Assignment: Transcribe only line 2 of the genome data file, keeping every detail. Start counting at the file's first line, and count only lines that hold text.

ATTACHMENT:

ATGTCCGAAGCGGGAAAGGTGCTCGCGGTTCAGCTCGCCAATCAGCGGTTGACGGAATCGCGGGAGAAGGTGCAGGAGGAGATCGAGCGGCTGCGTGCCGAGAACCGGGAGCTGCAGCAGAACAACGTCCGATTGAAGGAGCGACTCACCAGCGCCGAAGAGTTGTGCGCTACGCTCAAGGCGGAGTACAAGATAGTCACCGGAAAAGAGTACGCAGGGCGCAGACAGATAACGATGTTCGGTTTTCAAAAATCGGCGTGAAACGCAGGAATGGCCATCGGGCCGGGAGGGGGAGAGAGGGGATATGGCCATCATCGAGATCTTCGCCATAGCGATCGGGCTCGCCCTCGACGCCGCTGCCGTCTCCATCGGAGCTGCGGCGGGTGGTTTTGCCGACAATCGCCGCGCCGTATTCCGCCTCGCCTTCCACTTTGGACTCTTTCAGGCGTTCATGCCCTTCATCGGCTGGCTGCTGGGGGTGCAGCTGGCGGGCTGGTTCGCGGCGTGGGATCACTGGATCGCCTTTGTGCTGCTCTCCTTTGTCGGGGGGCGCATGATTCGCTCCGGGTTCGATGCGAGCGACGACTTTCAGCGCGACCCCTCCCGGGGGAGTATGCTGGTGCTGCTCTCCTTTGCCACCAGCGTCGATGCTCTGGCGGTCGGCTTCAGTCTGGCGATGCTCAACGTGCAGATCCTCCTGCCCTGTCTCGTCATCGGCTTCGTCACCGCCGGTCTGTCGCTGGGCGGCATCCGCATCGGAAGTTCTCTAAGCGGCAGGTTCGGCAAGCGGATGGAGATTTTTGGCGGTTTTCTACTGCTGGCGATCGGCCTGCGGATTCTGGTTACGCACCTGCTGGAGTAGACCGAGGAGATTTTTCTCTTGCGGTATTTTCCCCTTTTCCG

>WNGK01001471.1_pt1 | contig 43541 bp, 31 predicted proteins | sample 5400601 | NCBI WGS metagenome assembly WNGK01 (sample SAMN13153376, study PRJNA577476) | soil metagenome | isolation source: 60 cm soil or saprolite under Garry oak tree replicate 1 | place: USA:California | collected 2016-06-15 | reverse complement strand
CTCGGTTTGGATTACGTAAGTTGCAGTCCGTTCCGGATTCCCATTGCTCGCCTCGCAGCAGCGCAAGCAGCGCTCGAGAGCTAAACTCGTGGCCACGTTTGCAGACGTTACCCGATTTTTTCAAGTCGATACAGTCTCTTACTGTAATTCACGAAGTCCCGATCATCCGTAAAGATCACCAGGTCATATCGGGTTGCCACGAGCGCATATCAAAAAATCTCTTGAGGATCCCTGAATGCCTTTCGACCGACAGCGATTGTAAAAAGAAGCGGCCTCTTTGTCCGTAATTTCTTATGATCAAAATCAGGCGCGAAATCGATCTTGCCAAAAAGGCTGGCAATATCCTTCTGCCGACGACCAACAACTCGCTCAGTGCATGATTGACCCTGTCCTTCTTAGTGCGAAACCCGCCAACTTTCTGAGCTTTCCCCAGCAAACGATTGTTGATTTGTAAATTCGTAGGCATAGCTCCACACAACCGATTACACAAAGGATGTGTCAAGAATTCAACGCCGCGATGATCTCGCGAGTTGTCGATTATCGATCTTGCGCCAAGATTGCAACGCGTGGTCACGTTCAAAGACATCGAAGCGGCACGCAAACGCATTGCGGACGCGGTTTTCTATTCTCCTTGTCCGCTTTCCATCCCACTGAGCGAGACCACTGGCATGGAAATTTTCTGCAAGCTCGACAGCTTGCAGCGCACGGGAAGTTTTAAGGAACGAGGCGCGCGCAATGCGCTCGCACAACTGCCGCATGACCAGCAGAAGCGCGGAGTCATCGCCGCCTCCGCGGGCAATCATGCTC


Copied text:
>WNGK01001471.1_pt1 | contig 43541 bp, 31 predicted proteins | sample 5400601 | NCBI WGS metagenome assembly WNGK01 (sample SAMN13153376, study PRJNA577476) | soil metagenome | isolation source: 60 cm soil or saprolite under Garry oak tree replicate 1 | place: USA:California | collected 2016-06-15 | reverse complement strand